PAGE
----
Moto X and G2 displays

Two different (but equally fun) display features highlight some of the fall's hottest Android devices

I took two main phones to the IFA conference in Berlin last week. One, familiar — the Moto X, which I've been using for a month now. The other, the LG G2. We've got a preproduction European version. The hardware is solid, but the software's not quite final, which is why we've held off of a full review thus far.

After spending a week with the LG G2 as my main device, one thing began to stand out. With it as well as the Moto X, there's been a lot more attention paid to the way we wake our devices. Both have the same goal — turn on the phone and get you to your information as quickly as possible. But both come about it in different ways. 

Is one better than the other? Both certainly add usefulness to their respective devices. But the differences are pretty apparent.

But first, a little recap ...

Motorola's Active Display

Motorola Active Display

Active Display actually isn't only available on the Moto X. You also can get it on the new Droid line of phones as well, and it works the same across all the devices.

At its most basic level, Active Display shows you the time every so often, along with an unlock symbol. Grab, drag and get to work. Once you receive a notification — say, an e-mail — the lock symbol changes to a e-mail symbol (or icon for whatever notification is present). Tap to preview, slide to open. You get a fair amount of customization with it — pick which apps you want to let ping the display — or you can chose not to use it at all.

The LG Knock-on feature

LG Knock-On

LG's Knock-On — or occasionally (and previously) called Knock Knock — is born out of necessity as much as anything else. With the LG G2 having a large, 5.2-inch display, the power button was moved to the back of the phone. That's great for when you're holding it — your fingers rest pretty naturally on it and the volume rocker — but it's not so good when the phone's sitting on a flat surface. So, tap twice to wake it.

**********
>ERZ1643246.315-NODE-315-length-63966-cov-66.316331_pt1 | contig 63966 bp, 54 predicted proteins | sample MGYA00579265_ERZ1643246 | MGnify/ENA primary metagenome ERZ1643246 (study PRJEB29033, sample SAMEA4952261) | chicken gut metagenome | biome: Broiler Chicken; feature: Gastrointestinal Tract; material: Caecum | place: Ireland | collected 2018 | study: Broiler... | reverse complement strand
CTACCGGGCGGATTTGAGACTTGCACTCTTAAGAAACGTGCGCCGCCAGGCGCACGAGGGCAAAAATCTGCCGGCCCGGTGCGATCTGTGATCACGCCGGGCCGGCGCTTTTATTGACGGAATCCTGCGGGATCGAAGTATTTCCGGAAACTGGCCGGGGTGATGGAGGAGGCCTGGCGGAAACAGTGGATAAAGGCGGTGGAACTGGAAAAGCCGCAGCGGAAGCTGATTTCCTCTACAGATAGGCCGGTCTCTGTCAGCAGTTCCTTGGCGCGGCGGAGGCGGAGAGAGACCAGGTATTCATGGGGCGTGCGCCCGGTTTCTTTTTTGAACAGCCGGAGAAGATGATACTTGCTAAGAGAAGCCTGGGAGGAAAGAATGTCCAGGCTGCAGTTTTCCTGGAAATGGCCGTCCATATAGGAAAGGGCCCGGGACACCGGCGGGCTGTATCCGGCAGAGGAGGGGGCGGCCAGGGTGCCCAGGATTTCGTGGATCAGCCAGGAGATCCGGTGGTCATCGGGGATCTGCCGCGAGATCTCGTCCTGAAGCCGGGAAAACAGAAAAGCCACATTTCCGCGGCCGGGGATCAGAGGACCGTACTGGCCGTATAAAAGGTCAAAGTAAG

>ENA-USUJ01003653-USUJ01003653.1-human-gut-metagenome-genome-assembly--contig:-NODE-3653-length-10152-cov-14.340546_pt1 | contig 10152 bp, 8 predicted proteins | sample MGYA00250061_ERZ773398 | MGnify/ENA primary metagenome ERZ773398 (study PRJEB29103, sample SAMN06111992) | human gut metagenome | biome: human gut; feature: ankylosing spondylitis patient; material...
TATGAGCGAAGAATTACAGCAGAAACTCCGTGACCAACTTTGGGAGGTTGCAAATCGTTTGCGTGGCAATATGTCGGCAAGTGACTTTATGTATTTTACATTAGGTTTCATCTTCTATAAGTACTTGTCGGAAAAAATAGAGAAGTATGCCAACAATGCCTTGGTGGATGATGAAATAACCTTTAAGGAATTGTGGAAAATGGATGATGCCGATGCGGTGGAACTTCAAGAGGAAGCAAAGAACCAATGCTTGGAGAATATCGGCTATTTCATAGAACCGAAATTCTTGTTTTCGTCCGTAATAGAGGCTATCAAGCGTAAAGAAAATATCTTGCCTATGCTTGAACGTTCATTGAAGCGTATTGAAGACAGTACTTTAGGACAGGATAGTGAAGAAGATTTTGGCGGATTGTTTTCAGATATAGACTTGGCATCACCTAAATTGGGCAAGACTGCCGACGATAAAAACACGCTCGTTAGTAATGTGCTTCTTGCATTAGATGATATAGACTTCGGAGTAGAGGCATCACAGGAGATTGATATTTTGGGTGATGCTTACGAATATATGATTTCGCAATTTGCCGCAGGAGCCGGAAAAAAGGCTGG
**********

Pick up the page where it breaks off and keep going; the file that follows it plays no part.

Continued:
And ... well, that's it. It works pretty well, even with our prerelease software. (We wouldn't mind it getting a little faster from what we're currently seeing.) It's available now on the LG G2, and later on the G Pad 8.3 tablet, once it's released. 

So which is better?

I had a bit of a revelation in Berlin after using the LG G2 full-time for a week. As much fun and useful as LG's Knock-On feature is, Motorola's Active Display is just far more useful. 

Motorola's Active Display feature gets you to your homescreens quicker as well is getting you information faster.

First and most obvious is the inclusion of actual information on the screen in Active Display. LG doesn't do that, so we're talking apples and oranges here a bit. 

But the bigger difference is the discrepancy in how quickly you can get to your homescreens. In Motorola's Active Display, you touch, swipe and unlock, all in one smooth motion. But after two knocks on LG's display, you're still at the lockscreen, and you have to swipe again to actually get anywhere. It might seem like a small thing — and this is assuming you either don't have a lockscreen password or you're using some sort of trusted system to temporarily bypass the lockscreen. (And also assuming there isn't some drastic change when we see release-ready software.)

Knock-On is cool, for sure. It's done well. But it's just not as useful as Active Display on Motorola's phones.